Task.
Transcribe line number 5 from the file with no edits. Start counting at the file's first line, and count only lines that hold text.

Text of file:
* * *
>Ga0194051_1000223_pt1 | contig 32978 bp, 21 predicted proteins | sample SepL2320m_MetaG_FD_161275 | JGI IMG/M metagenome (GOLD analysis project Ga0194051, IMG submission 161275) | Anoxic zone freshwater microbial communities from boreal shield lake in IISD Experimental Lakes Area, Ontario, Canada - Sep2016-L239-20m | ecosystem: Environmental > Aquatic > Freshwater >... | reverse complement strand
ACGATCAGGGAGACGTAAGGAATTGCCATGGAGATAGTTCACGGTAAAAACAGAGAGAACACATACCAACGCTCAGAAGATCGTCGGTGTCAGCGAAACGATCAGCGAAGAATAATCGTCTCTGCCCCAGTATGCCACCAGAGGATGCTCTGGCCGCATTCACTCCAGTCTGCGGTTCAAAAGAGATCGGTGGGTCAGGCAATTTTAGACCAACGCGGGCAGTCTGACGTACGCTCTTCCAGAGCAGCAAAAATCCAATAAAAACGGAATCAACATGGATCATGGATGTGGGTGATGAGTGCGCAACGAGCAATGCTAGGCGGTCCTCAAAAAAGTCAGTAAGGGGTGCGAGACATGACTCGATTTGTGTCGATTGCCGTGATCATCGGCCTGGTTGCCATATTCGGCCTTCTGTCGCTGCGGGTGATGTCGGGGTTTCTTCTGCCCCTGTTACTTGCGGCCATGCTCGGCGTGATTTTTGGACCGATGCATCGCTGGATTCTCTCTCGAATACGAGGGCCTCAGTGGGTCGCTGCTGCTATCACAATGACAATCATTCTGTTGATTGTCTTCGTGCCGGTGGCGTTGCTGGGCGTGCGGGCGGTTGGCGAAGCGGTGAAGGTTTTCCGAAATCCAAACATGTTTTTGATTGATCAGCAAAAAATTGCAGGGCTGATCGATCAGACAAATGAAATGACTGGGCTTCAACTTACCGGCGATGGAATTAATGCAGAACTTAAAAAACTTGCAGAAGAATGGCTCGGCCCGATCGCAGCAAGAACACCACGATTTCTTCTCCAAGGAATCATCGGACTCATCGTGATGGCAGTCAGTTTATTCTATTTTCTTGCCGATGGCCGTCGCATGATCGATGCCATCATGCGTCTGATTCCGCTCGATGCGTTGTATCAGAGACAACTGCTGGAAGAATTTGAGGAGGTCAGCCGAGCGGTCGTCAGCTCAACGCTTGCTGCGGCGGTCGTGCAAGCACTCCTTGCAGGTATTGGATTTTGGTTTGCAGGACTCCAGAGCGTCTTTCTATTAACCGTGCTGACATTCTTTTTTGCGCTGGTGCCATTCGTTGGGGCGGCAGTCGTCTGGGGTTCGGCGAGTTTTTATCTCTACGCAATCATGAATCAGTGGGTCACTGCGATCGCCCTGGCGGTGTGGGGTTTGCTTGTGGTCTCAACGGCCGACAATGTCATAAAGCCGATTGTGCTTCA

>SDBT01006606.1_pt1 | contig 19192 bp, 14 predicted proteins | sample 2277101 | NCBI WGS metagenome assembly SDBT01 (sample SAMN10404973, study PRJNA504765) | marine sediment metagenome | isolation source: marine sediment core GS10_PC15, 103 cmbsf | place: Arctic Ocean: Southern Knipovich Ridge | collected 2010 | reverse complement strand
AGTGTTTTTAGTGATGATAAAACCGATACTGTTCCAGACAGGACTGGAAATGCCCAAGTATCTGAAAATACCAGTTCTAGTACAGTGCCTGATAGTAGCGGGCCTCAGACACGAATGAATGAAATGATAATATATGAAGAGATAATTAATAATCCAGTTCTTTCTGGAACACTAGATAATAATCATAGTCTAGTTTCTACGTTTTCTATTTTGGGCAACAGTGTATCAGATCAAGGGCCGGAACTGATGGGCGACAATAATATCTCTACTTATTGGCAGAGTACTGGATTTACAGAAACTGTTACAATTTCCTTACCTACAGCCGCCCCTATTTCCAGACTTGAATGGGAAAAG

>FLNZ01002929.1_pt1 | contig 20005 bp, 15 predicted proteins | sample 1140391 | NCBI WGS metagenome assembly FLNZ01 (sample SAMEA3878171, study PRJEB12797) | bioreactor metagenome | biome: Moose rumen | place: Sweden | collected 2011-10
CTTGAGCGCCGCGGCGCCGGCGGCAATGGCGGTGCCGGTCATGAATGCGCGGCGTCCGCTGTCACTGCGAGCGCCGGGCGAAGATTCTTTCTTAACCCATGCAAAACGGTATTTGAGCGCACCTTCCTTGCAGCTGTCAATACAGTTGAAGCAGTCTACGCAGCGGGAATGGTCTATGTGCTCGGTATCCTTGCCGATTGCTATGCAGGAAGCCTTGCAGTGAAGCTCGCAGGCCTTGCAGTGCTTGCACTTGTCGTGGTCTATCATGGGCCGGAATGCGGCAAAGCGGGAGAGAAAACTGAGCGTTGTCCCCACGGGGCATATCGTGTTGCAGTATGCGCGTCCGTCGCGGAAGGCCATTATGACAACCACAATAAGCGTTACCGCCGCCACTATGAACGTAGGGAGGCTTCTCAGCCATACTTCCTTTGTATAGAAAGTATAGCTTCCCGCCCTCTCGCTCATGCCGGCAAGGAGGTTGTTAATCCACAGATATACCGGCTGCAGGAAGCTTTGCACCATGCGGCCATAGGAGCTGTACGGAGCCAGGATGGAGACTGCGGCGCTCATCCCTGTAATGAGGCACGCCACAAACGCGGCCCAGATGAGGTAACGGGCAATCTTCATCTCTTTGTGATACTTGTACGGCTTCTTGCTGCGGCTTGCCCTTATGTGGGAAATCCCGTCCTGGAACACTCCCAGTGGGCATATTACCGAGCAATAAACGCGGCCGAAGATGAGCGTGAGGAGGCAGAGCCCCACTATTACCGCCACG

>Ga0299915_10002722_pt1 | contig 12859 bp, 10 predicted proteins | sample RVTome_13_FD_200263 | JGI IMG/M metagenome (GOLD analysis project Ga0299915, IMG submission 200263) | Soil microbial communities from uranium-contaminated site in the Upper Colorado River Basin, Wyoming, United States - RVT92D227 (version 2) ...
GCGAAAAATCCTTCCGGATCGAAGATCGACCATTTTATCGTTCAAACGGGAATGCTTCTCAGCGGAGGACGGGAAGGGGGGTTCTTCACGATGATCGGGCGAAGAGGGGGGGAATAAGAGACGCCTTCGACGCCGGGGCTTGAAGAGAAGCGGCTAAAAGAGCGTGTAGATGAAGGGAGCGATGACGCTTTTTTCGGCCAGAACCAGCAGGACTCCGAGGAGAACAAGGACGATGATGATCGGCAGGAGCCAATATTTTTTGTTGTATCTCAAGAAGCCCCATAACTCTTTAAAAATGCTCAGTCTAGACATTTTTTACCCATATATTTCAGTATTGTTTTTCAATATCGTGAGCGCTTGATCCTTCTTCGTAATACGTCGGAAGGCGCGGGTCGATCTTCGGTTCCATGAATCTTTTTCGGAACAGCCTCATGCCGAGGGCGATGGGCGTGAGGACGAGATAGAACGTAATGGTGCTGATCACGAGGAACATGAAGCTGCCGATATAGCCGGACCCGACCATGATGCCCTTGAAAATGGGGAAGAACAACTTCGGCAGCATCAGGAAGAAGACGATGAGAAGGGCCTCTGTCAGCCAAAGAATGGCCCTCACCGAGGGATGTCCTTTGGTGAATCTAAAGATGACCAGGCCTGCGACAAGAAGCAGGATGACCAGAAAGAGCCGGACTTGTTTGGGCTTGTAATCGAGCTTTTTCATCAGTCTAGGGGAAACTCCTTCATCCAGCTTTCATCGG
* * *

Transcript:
>FLNZ01002929.1_pt1 | contig 20005 bp, 15 predicted proteins | sample 1140391 | NCBI WGS metagenome assembly FLNZ01 (sample SAMEA3878171, study PRJEB12797) | bioreactor metagenome | biome: Moose rumen | place: Sweden | collected 2011-10